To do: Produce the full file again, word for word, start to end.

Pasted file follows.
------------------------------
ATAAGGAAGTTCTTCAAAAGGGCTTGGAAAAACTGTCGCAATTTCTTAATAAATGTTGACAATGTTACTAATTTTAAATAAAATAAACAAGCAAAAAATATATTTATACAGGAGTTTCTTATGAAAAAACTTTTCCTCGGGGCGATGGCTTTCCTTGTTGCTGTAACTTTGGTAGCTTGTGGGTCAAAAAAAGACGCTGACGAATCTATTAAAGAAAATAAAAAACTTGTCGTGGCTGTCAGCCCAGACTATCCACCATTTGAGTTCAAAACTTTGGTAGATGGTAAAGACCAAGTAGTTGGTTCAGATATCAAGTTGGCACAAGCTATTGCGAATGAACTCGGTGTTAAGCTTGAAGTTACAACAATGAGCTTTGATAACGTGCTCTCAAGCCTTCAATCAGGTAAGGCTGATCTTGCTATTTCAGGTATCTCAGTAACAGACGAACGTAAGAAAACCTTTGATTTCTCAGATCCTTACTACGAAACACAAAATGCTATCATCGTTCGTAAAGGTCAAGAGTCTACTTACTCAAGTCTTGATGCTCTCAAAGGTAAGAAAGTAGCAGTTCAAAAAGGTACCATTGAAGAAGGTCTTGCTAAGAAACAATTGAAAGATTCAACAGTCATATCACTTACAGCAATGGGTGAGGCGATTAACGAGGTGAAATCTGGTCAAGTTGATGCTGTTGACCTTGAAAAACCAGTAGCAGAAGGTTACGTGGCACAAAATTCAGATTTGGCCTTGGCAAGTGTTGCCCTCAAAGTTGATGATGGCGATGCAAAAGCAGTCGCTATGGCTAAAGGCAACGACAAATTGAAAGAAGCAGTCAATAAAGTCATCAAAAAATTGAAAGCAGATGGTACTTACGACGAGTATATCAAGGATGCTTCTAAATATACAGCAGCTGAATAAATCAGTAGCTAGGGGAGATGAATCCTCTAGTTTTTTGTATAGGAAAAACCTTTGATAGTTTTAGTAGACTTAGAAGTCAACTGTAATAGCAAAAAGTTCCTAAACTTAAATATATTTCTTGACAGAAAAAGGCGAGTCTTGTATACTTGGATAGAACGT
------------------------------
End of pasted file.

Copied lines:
ATAAGGAAGTTCTTCAAAAGGGCTTGGAAAAACTGTCGCAATTTCTTAATAAATGTTGACAATGTTACTAATTTTAAATAAAATAAACAAGCAAAAAATATATTTATACAGGAGTTTCTTATGAAAAAACTTTTCCTCGGGGCGATGGCTTTCCTTGTTGCTGTAACTTTGGTAGCTTGTGGGTCAAAAAAAGACGCTGACGAATCTATTAAAGAAAATAAAAAACTTGTCGTGGCTGTCAGCCCAGACTATCCACCATTTGAGTTCAAAACTTTGGTAGATGGTAAAGACCAAGTAGTTGGTTCAGATATCAAGTTGGCACAAGCTATTGCGAATGAACTCGGTGTTAAGCTTGAAGTTACAACAATGAGCTTTGATAACGTGCTCTCAAGCCTTCAATCAGGTAAGGCTGATCTTGCTATTTCAGGTATCTCAGTAACAGACGAACGTAAGAAAACCTTTGATTTCTCAGATCCTTACTACGAAACACAAAATGCTATCATCGTTCGTAAAGGTCAAGAGTCTACTTACTCAAGTCTTGATGCTCTCAAAGGTAAGAAAGTAGCAGTTCAAAAAGGTACCATTGAAGAAGGTCTTGCTAAGAAACAATTGAAAGATTCAACAGTCATATCACTTACAGCAATGGGTGAGGCGATTAACGAGGTGAAATCTGGTCAAGTTGATGCTGTTGACCTTGAAAAACCAGTAGCAGAAGGTTACGTGGCACAAAATTCAGATTTGGCCTTGGCAAGTGTTGCCCTCAAAGTTGATGATGGCGATGCAAAAGCAGTCGCTATGGCTAAAGGCAACGACAAATTGAAAGAAGCAGTCAATAAAGTCATCAAAAAATTGAAAGCAGATGGTACTTACGACGAGTATATCAAGGATGCTTCTAAATATACAGCAGCTGAATAAATCAGTAGCTAGGGGAGATGAATCCTCTAGTTTTTTGTATAGGAAAAACCTTTGATAGTTTTAGTAGACTTAGAAGTCAACTGTAATAGCAAAAAGTTCCTAAACTTAAATATATTTCTTGACAGAAAAAGGCGAGTCTTGTATACTTGGATAGAACGT